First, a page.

COVID-19 Trends of the Week: Sept. 21-25

Co-living and the pandemic coexist. Senior living executives look to the future. Is retail going out of style for investors? These are the trends that shaped coronavirus coverage this week.

Weekly jobless claims unexpectedly inched up last week. Initial claims totaled 870,000, adjusted for seasonal fluctuations, up about 4,000 from the week before.

1. Co-living grows despite social distancing requirements.

When the pandemic started, many thought co-living was endangered. Who would want to live in close quarters with unrelated roommates during or after a pandemic? But co-living has risen to the occasion with new health protocols at a time when low-cost living arrangements are critically needed. Common, one of the largest and most agile players in this fledgling field, announced a major fundraising transaction raise this week.

COVID-19 Hasn’t Intimidated Co-Living Operators
Multi-Housing News

West Philly’s International House to be Renovated by ‘Co-Living’ Investment Group
The Philadelphia Enquirer

Common Expands Its Residential Platform With $50M Capital Raise
GlobeSt.com

2. Senior living executives are determined to change and thrive.

Senior Living Facility
Sunrise Senior Living Facility  Image by Sunrise Senior Living/CC BY-SA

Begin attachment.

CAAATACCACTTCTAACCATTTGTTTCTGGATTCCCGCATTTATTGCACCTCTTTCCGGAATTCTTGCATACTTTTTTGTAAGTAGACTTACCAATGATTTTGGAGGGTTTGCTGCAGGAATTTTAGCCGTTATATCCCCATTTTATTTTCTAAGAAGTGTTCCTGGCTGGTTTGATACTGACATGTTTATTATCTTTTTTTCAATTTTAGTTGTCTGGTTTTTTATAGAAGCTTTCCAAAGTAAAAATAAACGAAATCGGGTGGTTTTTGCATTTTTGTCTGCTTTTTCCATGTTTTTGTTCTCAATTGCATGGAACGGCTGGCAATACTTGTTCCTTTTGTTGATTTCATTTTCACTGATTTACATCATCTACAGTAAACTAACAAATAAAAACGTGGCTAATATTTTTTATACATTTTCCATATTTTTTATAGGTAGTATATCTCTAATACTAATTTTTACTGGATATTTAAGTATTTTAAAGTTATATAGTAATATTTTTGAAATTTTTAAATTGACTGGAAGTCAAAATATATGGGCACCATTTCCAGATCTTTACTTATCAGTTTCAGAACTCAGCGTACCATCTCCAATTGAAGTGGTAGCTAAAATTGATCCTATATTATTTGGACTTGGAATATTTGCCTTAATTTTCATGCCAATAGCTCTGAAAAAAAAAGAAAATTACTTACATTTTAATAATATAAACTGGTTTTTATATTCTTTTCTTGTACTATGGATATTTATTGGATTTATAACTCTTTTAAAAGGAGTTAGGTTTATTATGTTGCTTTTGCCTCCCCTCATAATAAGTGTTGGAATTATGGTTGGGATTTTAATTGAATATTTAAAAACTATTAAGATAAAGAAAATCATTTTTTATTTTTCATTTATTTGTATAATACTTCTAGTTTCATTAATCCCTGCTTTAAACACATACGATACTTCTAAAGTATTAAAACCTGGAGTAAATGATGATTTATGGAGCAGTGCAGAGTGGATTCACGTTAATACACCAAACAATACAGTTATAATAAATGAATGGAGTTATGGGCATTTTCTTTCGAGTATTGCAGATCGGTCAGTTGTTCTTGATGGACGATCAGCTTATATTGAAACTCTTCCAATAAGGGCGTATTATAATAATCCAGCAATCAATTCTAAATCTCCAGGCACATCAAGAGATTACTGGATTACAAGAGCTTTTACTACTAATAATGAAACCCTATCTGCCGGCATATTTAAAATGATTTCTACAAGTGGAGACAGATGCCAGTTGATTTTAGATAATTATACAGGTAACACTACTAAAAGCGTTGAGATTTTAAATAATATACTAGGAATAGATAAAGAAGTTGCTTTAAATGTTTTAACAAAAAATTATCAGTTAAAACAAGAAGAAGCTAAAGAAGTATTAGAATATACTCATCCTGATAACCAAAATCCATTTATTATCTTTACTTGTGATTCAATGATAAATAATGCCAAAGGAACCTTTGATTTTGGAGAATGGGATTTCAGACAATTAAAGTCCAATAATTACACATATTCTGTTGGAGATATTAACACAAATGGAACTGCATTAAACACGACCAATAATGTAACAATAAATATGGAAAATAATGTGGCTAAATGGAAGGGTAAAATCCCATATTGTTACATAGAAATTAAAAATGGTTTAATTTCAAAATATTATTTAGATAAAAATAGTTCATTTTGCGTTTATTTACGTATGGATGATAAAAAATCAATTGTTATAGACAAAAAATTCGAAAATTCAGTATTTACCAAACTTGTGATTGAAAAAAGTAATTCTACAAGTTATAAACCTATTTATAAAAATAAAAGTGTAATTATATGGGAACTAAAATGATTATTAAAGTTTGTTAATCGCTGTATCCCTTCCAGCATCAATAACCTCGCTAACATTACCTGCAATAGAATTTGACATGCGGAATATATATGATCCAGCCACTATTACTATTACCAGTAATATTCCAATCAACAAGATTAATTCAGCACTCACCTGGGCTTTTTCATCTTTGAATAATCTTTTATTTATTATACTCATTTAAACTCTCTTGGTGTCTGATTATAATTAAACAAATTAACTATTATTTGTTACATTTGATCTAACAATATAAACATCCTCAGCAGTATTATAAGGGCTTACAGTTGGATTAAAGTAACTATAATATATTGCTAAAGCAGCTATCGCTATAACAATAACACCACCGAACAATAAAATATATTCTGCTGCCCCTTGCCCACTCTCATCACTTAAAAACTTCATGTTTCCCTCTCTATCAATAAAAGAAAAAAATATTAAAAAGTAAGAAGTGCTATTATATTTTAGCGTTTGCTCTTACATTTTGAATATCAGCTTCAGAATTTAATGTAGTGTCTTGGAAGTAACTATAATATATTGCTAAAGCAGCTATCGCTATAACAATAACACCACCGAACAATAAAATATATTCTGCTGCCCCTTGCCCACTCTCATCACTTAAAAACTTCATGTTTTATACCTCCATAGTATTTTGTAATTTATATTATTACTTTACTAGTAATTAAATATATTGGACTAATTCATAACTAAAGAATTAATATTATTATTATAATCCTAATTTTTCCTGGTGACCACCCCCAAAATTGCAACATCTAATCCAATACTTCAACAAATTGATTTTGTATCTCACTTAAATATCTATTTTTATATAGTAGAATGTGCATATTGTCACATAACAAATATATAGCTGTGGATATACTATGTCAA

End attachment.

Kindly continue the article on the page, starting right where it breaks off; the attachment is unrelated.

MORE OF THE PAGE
The pandemic has had a profound effect on senior living facilities and the sector as a whole. But the crisis is also an important inflection point that will lead to significant change. In a report issued by the International Council on Active Aging and during a senior living conference, executives this week articulated some of the ways the industry can be stronger in terms of health, operations and financing.

Seven Urgent Changes Needed to Fix Senior Living
MarketWatch

Senior Housing REITs Take Stock Amid Turbulence
Multi-Housing News

Senior Living Core Deals See Momentum, Value-Add to Follow
Senior Housing News

3. A big name in retail real estate is getting smaller.

Brick and mortar retail sales have revived some since March, allowing retailer rent payments to increase a bit. But Brookfield, one of the nation’s largest mall owners, sent an ominous message about the property type’s future this week. It announced to employees that its retail workforce would be cut because it planned to own fewer malls. Meanwhile, retail survivors are unnerving mall owners as they opt to open smaller format stores.

Brookfield Cutting 20 Percent of Retail Arm as It Looks to Sell Off Some Malls
Commercial Observer

Retailers Have Started Paying Rent Again But Are Still Fighting With Their Landlords
CNBC

Macy’s, Target, Ikea & Others Are Getting Smaller Stores; Mall Operators Are Getting Worried
Forbes